Joshua Trees Reaching To Heaven
Joshua Trees Reaching to Heaven
When you hear of Joshua Trees do you immediately think of U2 (yes, the band), a yucca plant or a national park, one of the newest in the United States park system?
The quick and simple answer is, the Joshua Tree is a Yucca; tree-like but not a tree, Yucca brevifolia, endemic to the Mohave desert. Now generally, the sparse rainfall, sometimes nonexistent and blistering, unrelenting heat of the desert is not a place for trees but this plant has some botanical adaptations to get it through life between 400 and 1800 metres in the scorching summer heat as well as below freezing winters. Large, creamy white panicles bloom in spring from the branches, depending on rainfall and a winter freeze. The yucca moth pollinates the plant. A fibrous trunk and deep root system (up to 11 metres) allows these desert plants to survive harsh desert conditions for hundreds of years, some have seen a thousand. Imagine the tales they could tell the first Mormon settlers when they crossed the Mojave Desert in the mid-19th century. The tree’s unique shape reminded Mormons of a Biblical story in which Joshua reaches his hands up to the sky in prayer. Since then these Yuccas have been Joshua Trees.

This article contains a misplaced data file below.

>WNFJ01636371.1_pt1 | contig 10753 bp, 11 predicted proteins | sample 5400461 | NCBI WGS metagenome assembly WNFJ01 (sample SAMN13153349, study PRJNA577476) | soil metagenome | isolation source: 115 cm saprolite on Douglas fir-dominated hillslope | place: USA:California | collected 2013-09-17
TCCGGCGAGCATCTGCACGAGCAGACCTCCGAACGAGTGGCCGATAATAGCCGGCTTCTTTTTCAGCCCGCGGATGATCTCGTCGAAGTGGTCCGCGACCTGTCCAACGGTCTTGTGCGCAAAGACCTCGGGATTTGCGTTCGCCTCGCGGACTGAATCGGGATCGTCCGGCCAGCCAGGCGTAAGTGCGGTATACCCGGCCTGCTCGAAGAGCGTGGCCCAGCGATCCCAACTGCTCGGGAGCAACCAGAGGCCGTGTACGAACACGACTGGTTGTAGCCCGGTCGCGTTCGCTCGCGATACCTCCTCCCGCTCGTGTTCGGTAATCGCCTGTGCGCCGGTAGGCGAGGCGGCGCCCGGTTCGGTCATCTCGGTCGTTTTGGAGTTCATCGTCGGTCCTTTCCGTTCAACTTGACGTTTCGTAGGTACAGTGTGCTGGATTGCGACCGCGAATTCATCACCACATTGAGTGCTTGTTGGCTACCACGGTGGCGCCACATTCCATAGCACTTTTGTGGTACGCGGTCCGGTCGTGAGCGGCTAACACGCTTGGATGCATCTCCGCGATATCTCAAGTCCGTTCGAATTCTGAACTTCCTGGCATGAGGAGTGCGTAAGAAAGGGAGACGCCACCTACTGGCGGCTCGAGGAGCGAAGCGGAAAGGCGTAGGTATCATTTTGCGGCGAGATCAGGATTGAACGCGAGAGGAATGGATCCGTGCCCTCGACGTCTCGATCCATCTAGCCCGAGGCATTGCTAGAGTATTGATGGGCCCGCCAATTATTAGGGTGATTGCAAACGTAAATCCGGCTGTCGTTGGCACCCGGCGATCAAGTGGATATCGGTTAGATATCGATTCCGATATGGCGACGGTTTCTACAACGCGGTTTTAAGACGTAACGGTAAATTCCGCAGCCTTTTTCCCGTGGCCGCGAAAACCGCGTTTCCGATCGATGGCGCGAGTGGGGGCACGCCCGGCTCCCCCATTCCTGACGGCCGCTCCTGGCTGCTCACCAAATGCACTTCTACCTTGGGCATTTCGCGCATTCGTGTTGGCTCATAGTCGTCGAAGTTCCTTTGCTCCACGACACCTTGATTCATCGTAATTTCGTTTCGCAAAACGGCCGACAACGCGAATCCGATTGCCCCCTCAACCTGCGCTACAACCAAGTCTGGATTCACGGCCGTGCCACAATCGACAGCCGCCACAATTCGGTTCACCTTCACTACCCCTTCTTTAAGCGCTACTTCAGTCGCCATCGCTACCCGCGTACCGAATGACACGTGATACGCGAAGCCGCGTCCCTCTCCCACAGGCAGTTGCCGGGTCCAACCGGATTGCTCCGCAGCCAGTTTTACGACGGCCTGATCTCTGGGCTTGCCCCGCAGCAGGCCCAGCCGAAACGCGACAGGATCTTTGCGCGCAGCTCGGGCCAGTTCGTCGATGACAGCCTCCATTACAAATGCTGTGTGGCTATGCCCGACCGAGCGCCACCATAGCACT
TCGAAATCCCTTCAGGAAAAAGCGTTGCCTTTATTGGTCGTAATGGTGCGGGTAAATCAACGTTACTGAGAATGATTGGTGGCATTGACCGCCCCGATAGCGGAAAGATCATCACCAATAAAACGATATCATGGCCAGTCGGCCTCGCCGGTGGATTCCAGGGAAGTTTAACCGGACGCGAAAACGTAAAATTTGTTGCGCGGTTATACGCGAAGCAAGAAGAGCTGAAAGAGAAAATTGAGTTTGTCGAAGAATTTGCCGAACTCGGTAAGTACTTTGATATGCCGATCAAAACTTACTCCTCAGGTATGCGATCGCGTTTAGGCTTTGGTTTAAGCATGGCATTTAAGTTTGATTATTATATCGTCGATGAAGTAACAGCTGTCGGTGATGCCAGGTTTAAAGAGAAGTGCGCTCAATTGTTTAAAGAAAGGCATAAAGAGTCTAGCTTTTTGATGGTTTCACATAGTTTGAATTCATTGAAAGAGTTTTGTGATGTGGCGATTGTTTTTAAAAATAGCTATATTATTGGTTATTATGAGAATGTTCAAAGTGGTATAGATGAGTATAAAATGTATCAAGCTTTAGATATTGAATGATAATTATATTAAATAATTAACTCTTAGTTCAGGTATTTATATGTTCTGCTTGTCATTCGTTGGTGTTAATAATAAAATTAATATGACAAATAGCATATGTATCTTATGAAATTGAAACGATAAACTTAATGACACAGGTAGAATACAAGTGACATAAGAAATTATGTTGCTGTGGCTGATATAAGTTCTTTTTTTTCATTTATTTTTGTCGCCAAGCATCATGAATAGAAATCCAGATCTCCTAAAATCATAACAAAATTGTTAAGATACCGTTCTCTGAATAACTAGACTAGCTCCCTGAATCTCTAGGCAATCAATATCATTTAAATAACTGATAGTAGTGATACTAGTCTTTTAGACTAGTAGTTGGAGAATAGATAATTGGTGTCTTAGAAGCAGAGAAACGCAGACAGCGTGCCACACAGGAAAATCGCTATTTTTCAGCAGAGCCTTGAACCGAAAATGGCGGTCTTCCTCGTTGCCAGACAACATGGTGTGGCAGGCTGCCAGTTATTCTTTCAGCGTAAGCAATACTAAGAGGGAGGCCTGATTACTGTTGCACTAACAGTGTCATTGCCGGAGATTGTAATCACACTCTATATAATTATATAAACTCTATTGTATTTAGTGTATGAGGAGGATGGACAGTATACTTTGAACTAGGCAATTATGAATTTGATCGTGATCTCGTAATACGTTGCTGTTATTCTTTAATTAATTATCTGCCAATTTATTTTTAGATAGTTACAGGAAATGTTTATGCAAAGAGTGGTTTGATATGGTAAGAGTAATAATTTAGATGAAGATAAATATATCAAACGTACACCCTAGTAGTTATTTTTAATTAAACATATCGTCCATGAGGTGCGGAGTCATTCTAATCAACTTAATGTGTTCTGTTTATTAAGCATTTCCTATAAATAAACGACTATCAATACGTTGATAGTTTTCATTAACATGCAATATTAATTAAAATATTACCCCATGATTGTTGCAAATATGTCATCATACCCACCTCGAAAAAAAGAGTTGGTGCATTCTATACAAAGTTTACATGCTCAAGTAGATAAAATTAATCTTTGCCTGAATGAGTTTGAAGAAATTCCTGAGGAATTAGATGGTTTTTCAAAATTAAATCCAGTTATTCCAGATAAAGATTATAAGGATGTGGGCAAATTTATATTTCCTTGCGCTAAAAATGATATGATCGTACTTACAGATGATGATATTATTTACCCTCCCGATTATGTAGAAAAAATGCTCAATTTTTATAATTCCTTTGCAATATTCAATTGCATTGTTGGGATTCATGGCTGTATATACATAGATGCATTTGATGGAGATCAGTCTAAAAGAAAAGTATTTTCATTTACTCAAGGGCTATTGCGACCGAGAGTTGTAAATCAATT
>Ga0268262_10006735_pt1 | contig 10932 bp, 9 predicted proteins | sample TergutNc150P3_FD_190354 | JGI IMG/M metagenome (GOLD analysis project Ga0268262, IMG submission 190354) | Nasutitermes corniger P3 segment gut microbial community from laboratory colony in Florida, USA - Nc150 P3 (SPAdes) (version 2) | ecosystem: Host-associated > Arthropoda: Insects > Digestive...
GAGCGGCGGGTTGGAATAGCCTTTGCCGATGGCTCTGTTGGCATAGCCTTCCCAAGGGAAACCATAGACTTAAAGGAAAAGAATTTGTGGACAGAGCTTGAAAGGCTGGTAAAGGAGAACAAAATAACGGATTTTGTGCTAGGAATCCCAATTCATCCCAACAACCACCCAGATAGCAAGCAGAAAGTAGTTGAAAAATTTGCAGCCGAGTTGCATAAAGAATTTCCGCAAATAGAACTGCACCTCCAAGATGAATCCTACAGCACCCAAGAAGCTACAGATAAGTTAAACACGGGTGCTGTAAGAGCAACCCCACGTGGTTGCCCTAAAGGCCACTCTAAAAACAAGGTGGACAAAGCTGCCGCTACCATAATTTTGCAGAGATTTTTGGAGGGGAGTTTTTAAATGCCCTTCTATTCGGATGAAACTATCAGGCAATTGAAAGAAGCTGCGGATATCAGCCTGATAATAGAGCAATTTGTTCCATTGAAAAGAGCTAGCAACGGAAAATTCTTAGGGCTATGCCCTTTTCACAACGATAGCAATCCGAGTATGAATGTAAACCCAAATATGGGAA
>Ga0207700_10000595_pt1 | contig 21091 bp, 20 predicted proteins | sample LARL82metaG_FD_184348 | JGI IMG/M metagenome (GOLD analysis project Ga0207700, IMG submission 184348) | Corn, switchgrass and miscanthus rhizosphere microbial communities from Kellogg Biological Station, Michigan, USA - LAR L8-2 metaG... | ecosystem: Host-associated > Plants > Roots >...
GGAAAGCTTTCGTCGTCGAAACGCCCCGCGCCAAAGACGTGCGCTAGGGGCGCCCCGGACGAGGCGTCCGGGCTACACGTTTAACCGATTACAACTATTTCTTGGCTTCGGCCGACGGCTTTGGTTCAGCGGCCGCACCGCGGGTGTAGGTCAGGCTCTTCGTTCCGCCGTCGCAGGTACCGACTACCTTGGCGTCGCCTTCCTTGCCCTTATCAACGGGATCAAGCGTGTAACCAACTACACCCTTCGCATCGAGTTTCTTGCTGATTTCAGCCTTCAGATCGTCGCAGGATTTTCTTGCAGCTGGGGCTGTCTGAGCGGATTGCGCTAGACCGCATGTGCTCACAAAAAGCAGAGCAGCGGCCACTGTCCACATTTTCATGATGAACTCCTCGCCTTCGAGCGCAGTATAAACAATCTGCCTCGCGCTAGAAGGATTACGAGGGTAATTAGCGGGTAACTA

What does U2 have to do with a uniquely adapted Yucca? Stay tuned.
For other posts on American deserts, see also: